Despite the hype surrounding selling goods over the Internet, an increasing number of conventional retailers are finding real business advantages in using the Internet to improve communications with suppliers.
News from the Retail Solutions show in Birmingham last week shows the significant impact the Web is having on the retail sector.
Department store Debenhams, which has been running Kewill's Internet-based portal to manage its suppliers for a year, announced plans to extend the system across its entire supply operations. For the first time warehouses, transport contractors, and importers will be able to monitor the progress and contents of deliveries from their desktops.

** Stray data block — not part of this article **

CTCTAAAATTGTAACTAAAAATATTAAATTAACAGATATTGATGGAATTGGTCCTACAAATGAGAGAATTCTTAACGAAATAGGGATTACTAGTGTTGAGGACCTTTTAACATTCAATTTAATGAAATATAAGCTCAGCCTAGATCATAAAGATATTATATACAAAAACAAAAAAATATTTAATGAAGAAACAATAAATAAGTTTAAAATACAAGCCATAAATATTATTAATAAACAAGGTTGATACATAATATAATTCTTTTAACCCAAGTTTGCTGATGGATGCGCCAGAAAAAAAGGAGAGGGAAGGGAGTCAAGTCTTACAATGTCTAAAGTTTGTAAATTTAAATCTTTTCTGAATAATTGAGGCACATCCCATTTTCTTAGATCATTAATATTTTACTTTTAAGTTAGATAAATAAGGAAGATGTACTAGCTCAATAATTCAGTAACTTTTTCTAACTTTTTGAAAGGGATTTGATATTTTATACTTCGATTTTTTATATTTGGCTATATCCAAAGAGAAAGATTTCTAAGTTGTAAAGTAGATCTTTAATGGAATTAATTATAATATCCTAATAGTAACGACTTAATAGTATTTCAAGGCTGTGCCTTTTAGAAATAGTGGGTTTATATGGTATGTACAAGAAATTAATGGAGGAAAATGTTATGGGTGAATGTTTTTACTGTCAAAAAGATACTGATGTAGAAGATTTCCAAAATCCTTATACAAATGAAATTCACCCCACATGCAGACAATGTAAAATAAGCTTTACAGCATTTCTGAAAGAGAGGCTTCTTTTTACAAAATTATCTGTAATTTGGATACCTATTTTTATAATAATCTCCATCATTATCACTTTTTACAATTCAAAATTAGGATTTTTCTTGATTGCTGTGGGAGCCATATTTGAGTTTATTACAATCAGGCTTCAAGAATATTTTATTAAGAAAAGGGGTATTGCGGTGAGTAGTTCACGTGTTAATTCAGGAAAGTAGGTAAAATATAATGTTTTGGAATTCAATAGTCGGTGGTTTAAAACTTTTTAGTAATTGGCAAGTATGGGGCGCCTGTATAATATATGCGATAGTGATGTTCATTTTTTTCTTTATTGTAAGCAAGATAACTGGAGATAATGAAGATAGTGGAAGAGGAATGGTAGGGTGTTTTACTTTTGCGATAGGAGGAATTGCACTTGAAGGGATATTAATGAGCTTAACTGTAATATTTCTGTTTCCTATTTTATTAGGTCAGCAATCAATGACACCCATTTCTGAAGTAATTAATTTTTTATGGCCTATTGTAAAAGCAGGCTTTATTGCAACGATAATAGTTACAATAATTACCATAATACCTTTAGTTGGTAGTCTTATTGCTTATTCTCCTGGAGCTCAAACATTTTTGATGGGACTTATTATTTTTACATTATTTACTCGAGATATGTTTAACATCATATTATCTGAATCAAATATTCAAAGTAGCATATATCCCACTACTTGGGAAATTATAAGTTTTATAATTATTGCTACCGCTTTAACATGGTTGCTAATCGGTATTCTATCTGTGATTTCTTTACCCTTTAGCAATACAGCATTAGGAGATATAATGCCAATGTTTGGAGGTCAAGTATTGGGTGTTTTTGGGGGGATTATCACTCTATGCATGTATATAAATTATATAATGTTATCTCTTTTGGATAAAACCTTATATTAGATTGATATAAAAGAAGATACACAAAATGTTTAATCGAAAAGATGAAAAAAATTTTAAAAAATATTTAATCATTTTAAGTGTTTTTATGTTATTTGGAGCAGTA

The announcement by fashion house Tommy Hilfiger that it intends to sign up for Selfridges online system, run by Retek, is also highly significant.
Although Selfridges is only one of a large number of outlets used by Hilfiger, the company believes the concept is so important that it is pressing other retailers to join.
The problem for retail suppliers is that there are so many incompatible Internet and extranet information systems springing up. They are having to sign up with different, incompatible systems, duplicating time and effort.
Until some common standards emerge, suppliers might want to take a leaf out of poultry producer Bernard Matthews' book.
The supplier has signed up to a service that will take data from three incompatible supermarket information exchanges, extract only the relevant details, and alert managers of any important developments.